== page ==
The First successful ascent to the Everest

With the help of luck, suitable conditions, unfaltering bravery and co-ordination, the two legends exhibited another sample of successful human conquest to the world. The news of the ordeal was transmitted to the world by the correspondent for the Times Newspaper, James Morris, who heard about the successful summit in Namche Bazaar. This was telegrammed to the British Embassy in Kathmandu in a  coded message which read “ Snow conditions bad stop advance base abandoned yesterday stop waiting improvement” where ‘snow conditions bad’ was code for summit had been reached and ‘Advance Base abandoned’ referred to Hillary’s team. The news was celebrated all over the world with the British mountaineers, Hillary and Hunt, being appointed Knight Commander of the Order of British Empire and Knight Bachelor for their immense contributions. Tenzing was gifted a purse of ten thousand rupees by the senior Queen of Nepal and also awarded a George medal by the Queen of England.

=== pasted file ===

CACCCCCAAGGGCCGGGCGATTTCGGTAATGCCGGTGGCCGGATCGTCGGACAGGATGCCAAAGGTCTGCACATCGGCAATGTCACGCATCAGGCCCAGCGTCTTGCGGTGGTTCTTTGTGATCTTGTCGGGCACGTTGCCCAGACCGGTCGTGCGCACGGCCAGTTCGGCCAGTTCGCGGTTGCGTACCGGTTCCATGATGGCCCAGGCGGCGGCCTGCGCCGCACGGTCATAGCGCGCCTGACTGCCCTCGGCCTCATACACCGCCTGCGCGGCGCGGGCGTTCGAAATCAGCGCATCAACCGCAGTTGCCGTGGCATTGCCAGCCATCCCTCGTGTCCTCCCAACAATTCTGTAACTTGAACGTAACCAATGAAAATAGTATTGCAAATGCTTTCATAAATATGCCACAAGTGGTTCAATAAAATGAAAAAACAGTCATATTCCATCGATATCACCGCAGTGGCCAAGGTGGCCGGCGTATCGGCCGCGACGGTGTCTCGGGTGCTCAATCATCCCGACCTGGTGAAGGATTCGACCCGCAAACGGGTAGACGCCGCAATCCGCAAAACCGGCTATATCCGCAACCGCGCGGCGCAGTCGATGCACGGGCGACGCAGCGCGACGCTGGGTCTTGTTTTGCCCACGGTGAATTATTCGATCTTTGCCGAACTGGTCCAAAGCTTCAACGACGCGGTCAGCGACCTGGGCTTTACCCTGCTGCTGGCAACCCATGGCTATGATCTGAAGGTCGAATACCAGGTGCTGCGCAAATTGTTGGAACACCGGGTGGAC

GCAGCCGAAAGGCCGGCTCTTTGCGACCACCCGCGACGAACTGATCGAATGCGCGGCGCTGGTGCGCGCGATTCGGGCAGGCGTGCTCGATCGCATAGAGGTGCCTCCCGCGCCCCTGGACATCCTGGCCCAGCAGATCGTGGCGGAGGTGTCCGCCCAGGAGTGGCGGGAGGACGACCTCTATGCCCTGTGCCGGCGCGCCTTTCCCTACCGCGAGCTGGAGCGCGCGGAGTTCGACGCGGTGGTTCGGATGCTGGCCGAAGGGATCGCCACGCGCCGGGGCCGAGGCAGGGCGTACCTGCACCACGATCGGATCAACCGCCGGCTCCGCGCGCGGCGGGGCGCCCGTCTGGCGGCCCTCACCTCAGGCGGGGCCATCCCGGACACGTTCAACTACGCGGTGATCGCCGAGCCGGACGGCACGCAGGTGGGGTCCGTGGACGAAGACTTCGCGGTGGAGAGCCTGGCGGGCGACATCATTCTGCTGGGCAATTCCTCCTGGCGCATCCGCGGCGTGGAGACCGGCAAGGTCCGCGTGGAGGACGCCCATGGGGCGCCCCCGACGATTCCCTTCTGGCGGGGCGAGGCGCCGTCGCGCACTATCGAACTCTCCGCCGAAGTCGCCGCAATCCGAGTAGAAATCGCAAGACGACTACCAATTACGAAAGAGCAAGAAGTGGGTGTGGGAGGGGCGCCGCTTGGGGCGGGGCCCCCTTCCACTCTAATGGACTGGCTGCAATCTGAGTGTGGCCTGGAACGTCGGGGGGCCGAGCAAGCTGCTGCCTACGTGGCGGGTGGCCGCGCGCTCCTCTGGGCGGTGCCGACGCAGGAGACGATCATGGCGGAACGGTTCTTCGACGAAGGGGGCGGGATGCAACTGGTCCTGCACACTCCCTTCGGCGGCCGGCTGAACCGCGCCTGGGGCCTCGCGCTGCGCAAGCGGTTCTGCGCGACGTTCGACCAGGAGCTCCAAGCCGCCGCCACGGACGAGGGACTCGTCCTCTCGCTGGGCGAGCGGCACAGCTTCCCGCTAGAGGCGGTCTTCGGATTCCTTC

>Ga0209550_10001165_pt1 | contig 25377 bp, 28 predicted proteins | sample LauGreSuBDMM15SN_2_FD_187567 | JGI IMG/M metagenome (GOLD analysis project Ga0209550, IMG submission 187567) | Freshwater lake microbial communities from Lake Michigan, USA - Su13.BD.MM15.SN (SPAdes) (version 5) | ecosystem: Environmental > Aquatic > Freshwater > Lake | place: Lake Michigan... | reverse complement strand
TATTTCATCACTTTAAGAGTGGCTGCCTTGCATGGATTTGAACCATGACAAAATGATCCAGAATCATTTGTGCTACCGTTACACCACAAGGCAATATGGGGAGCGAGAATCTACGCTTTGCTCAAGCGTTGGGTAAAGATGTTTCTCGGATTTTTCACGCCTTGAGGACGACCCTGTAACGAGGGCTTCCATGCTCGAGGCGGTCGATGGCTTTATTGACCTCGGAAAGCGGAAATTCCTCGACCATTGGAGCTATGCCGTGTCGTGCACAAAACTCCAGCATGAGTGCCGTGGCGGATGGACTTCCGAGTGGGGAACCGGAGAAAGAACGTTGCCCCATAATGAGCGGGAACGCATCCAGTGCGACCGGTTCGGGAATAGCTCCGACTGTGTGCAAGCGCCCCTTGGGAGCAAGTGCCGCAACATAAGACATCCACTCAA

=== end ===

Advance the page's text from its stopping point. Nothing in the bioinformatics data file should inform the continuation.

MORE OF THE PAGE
More than the gifts and the acknowledgements, the notable influence of the first ascent were the numerous other expeditions that were inspired after that. Not only were the legendary men able to record their names in the World history, but achieved a feat that would inspire and unite the world for generations to come, inspiring people with the pride and glory of reaching the top of the world. But all of us may not be able to reach the summit of the Everest but we can sure trek to its base camp with Everest base camp trekking.